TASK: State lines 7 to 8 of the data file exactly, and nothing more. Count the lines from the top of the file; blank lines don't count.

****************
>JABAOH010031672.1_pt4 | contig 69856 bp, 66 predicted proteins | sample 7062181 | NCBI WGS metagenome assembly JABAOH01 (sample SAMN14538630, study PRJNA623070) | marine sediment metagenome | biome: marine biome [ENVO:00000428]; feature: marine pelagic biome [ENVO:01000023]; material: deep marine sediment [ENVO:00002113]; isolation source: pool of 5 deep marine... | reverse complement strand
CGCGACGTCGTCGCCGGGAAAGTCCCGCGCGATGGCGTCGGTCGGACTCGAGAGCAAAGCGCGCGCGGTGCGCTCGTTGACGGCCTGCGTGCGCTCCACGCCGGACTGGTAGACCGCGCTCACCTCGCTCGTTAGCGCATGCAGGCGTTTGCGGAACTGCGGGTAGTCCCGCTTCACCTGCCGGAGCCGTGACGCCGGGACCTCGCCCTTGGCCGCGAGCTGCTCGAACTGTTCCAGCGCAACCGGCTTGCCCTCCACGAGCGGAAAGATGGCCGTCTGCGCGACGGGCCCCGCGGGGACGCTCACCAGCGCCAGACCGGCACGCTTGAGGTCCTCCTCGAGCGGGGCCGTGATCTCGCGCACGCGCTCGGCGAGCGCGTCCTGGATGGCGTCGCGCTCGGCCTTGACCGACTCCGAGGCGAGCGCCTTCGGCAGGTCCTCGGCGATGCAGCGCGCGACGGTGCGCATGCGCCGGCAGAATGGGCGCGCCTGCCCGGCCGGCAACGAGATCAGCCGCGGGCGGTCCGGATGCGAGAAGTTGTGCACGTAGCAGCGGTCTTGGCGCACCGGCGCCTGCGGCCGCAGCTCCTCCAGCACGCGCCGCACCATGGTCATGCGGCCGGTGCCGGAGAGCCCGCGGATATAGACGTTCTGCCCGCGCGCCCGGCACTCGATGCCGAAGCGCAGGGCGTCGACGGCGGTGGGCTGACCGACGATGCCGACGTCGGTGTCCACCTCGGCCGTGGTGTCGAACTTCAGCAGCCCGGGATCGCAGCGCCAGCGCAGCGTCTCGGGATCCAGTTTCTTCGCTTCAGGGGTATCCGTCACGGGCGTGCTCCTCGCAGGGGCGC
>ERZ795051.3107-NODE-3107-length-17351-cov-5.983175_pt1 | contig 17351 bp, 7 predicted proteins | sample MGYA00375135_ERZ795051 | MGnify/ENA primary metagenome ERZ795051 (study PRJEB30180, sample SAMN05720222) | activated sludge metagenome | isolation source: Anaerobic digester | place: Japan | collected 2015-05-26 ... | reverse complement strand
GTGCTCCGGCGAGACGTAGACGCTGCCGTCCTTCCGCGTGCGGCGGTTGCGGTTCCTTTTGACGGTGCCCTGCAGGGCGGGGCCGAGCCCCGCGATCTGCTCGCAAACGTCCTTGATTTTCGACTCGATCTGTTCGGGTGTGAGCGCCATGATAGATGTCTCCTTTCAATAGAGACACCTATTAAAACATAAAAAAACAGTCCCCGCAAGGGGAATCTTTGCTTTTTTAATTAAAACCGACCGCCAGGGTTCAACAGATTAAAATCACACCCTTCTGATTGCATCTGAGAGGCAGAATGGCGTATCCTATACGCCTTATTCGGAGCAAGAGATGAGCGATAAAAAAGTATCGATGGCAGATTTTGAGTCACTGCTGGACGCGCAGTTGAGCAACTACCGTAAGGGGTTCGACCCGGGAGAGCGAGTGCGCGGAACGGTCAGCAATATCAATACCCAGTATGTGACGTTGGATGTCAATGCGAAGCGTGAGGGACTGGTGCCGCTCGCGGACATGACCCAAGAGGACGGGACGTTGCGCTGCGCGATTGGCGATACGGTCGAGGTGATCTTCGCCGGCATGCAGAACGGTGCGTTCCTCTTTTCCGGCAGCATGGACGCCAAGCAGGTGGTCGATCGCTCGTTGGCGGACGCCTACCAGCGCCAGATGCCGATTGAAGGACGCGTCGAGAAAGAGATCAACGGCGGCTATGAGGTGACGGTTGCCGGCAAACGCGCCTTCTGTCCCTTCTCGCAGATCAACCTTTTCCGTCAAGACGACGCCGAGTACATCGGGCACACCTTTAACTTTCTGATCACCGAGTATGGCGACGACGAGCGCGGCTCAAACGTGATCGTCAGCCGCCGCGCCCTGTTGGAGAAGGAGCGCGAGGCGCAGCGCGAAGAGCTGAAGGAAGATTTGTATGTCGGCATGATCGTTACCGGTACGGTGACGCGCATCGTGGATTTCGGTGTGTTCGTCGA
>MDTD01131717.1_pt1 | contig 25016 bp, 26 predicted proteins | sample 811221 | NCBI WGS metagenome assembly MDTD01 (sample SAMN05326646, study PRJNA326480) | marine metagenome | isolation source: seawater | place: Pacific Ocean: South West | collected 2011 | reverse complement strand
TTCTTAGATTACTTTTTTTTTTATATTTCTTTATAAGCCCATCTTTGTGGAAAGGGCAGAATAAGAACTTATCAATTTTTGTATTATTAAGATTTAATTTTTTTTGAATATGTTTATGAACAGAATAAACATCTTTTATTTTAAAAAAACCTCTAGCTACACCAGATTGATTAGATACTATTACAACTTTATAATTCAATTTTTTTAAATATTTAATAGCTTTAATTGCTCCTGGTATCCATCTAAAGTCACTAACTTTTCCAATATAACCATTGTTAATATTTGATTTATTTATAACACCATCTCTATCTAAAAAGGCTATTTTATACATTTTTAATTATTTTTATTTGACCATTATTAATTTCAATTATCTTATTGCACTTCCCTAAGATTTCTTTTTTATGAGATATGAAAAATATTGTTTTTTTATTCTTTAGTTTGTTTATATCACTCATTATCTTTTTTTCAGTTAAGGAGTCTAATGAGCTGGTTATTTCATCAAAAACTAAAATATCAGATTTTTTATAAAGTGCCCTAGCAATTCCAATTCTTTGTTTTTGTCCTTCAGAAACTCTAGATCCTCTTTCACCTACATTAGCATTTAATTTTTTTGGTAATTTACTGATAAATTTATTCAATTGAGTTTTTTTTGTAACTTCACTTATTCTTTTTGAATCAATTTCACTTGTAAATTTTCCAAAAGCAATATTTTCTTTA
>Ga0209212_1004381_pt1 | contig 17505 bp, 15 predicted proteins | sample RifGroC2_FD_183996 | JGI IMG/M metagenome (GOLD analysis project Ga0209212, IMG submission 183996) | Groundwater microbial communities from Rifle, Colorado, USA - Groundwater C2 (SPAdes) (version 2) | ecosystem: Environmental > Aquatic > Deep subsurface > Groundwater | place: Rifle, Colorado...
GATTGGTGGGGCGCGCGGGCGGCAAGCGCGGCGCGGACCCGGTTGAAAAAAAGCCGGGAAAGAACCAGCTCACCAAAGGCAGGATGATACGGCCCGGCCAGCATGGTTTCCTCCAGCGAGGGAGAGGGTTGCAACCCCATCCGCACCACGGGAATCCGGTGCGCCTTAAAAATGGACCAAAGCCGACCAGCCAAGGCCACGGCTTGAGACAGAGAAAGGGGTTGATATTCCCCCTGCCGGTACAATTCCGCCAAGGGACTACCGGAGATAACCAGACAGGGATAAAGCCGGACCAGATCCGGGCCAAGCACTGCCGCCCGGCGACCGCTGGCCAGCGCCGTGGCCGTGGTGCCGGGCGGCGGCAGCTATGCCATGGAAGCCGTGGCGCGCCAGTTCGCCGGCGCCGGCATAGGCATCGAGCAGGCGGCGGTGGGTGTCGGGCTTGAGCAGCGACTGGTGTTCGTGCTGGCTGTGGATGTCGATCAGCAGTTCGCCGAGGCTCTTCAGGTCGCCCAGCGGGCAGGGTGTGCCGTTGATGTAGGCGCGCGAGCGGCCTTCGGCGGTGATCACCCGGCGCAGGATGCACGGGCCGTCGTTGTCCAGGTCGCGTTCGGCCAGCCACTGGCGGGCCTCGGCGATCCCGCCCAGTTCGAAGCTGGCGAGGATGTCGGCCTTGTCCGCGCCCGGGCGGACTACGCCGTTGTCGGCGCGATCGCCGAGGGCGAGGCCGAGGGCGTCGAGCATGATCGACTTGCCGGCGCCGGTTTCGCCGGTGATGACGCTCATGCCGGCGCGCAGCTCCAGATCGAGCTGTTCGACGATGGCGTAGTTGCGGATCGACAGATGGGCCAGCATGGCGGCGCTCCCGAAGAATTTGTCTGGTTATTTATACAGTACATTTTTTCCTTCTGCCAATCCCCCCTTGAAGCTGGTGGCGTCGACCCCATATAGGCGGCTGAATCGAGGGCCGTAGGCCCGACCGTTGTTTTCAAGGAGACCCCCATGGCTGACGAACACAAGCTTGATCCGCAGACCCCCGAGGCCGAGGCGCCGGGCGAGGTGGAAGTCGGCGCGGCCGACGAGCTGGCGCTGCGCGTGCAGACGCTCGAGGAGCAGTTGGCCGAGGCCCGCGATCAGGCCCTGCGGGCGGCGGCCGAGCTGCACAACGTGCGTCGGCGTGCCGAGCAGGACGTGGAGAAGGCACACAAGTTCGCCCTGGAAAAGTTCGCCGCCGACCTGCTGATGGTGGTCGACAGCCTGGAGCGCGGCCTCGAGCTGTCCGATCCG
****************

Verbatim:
>Ga0209212_1004381_pt1 | contig 17505 bp, 15 predicted proteins | sample RifGroC2_FD_183996 | JGI IMG/M metagenome (GOLD analysis project Ga0209212, IMG submission 183996) | Groundwater microbial communities from Rifle, Colorado, USA - Groundwater C2 (SPAdes) (version 2) | ecosystem: Environmental > Aquatic > Deep subsurface > Groundwater | place: Rifle, Colorado...
GATTGGTGGGGCGCGCGGGCGGCAAGCGCGGCGCGGACCCGGTTGAAAAAAAGCCGGGAAAGAACCAGCTCACCAAAGGCAGGATGATACGGCCCGGCCAGCATGGTTTCCTCCAGCGAGGGAGAGGGTTGCAACCCCATCCGCACCACGGGAATCCGGTGCGCCTTAAAAATGGACCAAAGCCGACCAGCCAAGGCCACGGCTTGAGACAGAGAAAGGGGTTGATATTCCCCCTGCCGGTACAATTCCGCCAAGGGACTACCGGAGATAACCAGACAGGGATAAAGCCGGACCAGATCCGGGCCAAGCACTGCCGCCCGGCGACCGCTGGCCAGCGCCGTGGCCGTGGTGCCGGGCGGCGGCAGCTATGCCATGGAAGCCGTGGCGCGCCAGTTCGCCGGCGCCGGCATAGGCATCGAGCAGGCGGCGGTGGGTGTCGGGCTTGAGCAGCGACTGGTGTTCGTGCTGGCTGTGGATGTCGATCAGCAGTTCGCCGAGGCTCTTCAGGTCGCCCAGCGGGCAGGGTGTGCCGTTGATGTAGGCGCGCGAGCGGCCTTCGGCGGTGATCACCCGGCGCAGGATGCACGGGCCGTCGTTGTCCAGGTCGCGTTCGGCCAGCCACTGGCGGGCCTCGGCGATCCCGCCCAGTTCGAAGCTGGCGAGGATGTCGGCCTTGTCCGCGCCCGGGCGGACTACGCCGTTGTCGGCGCGATCGCCGAGGGCGAGGCCGAGGGCGTCGAGCATGATCGACTTGCCGGCGCCGGTTTCGCCGGTGATGACGCTCATGCCGGCGCGCAGCTCCAGATCGAGCTGTTCGACGATGGCGTAGTTGCGGATCGACAGATGGGCCAGCATGGCGGCGCTCCCGAAGAATTTGTCTGGTTATTTATACAGTACATTTTTTCCTTCTGCCAATCCCCCCTTGAAGCTGGTGGCGTCGACCCCATATAGGCGGCTGAATCGAGGGCCGTAGGCCCGACCGTTGTTTTCAAGGAGACCCCCATGGCTGACGAACACAAGCTTGATCCGCAGACCCCCGAGGCCGAGGCGCCGGGCGAGGTGGAAGTCGGCGCGGCCGACGAGCTGGCGCTGCGCGTGCAGACGCTCGAGGAGCAGTTGGCCGAGGCCCGCGATCAGGCCCTGCGGGCGGCGGCCGAGCTGCACAACGTGCGTCGGCGTGCCGAGCAGGACGTGGAGAAGGCACACAAGTTCGCCCTGGAAAAGTTCGCCGCCGACCTGCTGATGGTGGTCGACAGCCTGGAGCGCGGCCTCGAGCTGTCCGATCCG